Todd: We’d like to challenge you with three questions we’ve asked ourselves. Number one: How much confidence do you have in the plan that you currently have or your family has? Secondly how much clarity do you have on what you want that plan to do? For example, if you’ve got a caregiver that comes in, who’s that caregiver going to be, and who’s going to pay that fee? If you don’t have the ability to take care of yourself, who can step in? Who’s an agent that can step in and make decisions on your behalf? And, the third question we would ask you to consider is, who’s going to be impacted and how will they be impacted if you don’t do this planning, and the possibility is there, and you become disabled and unable to take care of yourself. Who is going to be impacted and how?
With that I’m turning back to Celeste and ask, over the years, we’ve seen many of our clients turn over their risk for early premature death to a life insurance company. We know there’s some options for that with long-term care. Can you explain what those options are and also how those options have evolved over time?
Celeste: Absolutely, so in the past, the only option, really, was standalone long-term care, and it was set up as a ‘use it or lose it’ policy. Additionally, premiums were not guaranteed and many of these policies experienced really substantial increases over the years, many double-digit increases. Today, we have hybrid long-term care policies – that’s kind of how we would refer to them – because they offer a benefit, whether it’s used for long-term care or not. They allow you to maximize your long-term care coverage while still providing a small amount of death benefit.
So, if you never use a long-term care benefit or only use a portion of it, a beneficiary can still receive the remaining proceeds. It’s no longer use it or lose it. With many of these policies, premiums are guaranteed, and that provides an additional level of security. The benefits are tax-free, as long as they’re used for qualified long-term care expenses. There’s other great features, such as inflation options to keep up with the rising cost. There’s multiple benefit duration options, there’s couples discounts, and with some of these newer policies, they even allow family members to provide the care, and be compensated. Independently licensed individuals could be compensated. But hybrid policies are only one option.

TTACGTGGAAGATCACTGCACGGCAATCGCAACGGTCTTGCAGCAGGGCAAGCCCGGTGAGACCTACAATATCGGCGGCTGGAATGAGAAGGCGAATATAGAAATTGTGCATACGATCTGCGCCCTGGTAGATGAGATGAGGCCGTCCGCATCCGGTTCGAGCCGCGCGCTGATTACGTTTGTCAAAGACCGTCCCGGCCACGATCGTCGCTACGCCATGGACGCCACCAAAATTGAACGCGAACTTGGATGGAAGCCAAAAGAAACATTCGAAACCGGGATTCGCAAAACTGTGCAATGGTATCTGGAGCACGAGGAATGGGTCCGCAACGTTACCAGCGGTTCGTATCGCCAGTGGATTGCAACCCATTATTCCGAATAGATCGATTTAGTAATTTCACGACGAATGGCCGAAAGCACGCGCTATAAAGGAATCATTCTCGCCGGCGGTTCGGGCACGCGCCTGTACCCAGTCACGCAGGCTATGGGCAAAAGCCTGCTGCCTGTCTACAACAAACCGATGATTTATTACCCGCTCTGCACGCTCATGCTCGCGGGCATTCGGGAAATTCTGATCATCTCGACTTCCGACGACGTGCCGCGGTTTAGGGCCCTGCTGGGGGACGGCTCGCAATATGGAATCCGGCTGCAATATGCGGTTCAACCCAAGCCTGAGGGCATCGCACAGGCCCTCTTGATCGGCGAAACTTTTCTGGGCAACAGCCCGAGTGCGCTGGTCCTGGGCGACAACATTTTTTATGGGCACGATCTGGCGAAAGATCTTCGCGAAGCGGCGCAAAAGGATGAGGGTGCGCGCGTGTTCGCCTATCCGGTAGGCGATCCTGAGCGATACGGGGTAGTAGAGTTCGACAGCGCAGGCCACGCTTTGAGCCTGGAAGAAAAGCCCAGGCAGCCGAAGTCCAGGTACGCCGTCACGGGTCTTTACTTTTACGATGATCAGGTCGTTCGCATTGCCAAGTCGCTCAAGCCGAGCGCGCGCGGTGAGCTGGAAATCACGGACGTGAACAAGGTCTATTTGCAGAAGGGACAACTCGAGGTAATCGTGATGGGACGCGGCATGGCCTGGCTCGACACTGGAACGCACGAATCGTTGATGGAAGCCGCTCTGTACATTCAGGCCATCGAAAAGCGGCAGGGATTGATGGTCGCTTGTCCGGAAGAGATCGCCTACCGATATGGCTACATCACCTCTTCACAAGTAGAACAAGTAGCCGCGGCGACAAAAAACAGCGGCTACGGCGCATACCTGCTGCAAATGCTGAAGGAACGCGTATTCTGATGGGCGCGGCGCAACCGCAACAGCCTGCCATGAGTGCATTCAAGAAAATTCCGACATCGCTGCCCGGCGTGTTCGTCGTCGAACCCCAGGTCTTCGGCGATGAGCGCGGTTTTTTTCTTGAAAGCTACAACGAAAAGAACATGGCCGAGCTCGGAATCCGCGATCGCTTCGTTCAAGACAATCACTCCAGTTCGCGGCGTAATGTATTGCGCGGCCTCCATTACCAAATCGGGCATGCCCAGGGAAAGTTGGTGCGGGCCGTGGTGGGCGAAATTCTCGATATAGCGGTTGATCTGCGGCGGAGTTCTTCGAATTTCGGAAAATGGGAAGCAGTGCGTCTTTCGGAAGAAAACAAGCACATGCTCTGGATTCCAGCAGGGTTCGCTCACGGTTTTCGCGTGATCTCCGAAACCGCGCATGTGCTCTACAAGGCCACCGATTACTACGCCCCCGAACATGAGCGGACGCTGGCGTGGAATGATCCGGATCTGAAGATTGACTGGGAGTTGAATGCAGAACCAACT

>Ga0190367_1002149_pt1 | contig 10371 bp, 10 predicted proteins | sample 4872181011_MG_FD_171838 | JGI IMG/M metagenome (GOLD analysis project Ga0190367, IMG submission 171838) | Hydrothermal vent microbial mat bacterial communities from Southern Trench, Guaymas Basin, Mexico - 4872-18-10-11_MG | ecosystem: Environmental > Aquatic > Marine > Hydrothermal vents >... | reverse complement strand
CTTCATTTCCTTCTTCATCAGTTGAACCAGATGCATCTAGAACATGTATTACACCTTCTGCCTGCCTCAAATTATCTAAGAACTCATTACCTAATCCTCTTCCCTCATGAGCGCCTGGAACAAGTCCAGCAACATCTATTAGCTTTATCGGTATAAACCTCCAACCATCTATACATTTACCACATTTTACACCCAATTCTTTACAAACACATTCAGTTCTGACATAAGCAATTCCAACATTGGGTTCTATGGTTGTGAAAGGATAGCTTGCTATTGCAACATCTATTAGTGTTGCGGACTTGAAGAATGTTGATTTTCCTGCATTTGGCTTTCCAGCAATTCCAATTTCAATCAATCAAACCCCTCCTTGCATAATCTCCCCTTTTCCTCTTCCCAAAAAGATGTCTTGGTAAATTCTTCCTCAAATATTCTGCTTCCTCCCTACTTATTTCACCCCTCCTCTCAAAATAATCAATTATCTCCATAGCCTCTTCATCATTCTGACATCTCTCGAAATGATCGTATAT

There are also life insurance products with long-term care benefits via a writer or essentially an addition to the policy. These also allow you to primarily maximize your life insurance coverage, and long-term care is a secondary benefit in these policies. They have many similar features to what was just described in the hybrid policies.
There are also annuities that offer a long-term care benefit. We’re seeing regular annuities being rolled into these annuities with long-term care because the insured can continue that tax deferral during their benefit period. The benefits are tax-free, and once again, it offers many of the options that I described with a hybrid policy, including not being ‘use it or lose it’ because any remaining proceeds can be left to a beneficiary.
As we discussed on our last Coffee with C3, we have seen these increases, not just in life insurance but also in long-term care due to the continued low interest rates. We expect that there may be some medical underwriting changes due to COVID-19. Perhaps there may be some additional questions. There might be some declines for those that have had COVID and some other things that we don’t even know of yet as far as questions or changes in the medical space. With all that said, we still have access to very competitive products, competitive premiums, and flexible design options that can fit into your specific long-term care planning.
Carolyn: Celeste, thank you so much. We know that you may have questions that we haven’t touched on today in our time limits, so please don’t hesitate to add them to our question box, and we will get back with you.
I hope that you see that long-term care is really a family discussion, and we hope that you will have that discussion with your advisors and with your family. Then, as we said before, we hope if you take nothing else away from this today, that you’ll take away these three points: review, review, review. It’s just as important in your long-term care planning as we see those changes happening.
We wish all of you a happy and safe 4th of July, and certainly, wish all of you to stay safe and happy and healthy. From all of us at C3, we look forward to collaborating with you.